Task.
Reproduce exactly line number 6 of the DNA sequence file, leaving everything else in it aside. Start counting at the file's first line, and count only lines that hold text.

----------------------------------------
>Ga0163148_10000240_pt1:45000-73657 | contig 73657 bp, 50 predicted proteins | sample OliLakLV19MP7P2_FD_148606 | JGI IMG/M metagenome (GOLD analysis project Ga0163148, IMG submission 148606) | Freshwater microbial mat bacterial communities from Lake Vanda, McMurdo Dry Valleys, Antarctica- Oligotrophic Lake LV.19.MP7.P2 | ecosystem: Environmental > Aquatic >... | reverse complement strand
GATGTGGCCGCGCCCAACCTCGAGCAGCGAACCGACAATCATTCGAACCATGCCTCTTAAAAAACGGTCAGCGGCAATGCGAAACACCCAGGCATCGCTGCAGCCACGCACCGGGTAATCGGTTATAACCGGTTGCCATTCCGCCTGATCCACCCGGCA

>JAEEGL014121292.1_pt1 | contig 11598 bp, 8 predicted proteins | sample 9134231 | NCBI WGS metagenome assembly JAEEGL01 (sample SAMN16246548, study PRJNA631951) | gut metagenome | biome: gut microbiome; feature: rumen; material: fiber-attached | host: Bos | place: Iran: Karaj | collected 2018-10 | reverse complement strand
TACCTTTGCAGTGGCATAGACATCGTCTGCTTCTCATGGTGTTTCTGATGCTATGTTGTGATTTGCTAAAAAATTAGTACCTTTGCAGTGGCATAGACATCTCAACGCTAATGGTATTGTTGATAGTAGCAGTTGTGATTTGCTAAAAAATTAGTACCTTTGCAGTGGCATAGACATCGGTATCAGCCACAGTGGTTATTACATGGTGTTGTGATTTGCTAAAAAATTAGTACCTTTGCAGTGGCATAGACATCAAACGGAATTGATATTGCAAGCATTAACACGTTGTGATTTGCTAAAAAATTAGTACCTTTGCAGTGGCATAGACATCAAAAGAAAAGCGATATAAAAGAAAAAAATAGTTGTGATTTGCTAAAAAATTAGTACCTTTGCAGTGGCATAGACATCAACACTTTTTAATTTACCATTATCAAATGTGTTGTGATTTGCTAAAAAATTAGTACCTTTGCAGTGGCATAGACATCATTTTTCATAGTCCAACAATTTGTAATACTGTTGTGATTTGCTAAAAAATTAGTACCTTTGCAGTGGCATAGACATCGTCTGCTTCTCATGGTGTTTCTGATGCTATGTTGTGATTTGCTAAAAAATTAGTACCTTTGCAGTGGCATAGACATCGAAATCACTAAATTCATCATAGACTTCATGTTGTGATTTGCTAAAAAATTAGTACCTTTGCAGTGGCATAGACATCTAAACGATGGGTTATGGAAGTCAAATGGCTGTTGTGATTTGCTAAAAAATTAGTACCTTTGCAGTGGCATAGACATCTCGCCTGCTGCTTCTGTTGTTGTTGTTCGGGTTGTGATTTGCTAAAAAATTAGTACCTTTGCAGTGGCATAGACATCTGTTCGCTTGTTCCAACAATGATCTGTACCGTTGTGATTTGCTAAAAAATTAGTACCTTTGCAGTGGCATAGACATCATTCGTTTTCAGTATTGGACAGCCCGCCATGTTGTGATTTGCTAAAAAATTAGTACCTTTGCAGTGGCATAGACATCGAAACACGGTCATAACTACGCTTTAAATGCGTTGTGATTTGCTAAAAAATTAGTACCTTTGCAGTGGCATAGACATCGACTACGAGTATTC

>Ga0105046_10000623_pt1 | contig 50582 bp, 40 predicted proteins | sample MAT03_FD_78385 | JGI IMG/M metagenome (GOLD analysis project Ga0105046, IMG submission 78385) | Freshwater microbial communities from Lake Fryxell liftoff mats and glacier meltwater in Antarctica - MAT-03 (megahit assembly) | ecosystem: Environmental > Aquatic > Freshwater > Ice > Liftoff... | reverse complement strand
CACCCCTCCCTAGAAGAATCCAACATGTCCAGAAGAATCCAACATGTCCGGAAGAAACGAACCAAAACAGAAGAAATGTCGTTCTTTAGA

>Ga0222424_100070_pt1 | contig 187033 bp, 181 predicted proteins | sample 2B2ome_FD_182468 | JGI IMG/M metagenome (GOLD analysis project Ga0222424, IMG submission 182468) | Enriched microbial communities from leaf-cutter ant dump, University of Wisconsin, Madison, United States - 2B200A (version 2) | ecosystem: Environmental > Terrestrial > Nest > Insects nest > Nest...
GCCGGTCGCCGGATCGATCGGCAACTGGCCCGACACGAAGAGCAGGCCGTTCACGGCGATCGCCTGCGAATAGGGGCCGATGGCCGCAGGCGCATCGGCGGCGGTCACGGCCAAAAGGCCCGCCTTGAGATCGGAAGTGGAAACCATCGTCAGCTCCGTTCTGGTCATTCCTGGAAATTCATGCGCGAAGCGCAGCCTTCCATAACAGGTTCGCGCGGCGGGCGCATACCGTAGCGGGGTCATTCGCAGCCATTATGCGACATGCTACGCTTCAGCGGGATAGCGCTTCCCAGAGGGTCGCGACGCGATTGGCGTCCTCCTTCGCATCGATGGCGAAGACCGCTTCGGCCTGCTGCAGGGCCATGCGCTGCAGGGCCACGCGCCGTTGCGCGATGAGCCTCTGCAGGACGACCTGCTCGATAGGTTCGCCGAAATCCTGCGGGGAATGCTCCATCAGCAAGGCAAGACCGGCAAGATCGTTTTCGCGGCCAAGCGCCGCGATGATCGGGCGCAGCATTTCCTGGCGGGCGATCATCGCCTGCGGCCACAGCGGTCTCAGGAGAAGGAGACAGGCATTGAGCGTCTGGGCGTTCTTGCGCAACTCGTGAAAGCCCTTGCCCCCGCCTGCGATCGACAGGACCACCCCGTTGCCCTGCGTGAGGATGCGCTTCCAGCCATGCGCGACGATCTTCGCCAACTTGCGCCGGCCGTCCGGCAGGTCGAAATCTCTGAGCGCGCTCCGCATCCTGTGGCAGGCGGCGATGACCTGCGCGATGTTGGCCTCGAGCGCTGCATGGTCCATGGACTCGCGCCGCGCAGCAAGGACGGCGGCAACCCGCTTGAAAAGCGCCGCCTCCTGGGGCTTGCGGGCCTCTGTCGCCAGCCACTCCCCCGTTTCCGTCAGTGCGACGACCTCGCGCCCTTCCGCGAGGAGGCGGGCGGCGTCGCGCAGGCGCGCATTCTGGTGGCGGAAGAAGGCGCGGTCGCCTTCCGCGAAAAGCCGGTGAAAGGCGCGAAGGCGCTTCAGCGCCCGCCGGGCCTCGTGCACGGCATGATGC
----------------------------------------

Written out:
CACCCCTCCCTAGAAGAATCCAACATGTCCAGAAGAATCCAACATGTCCGGAAGAAACGAACCAAAACAGAAGAAATGTCGTTCTTTAGA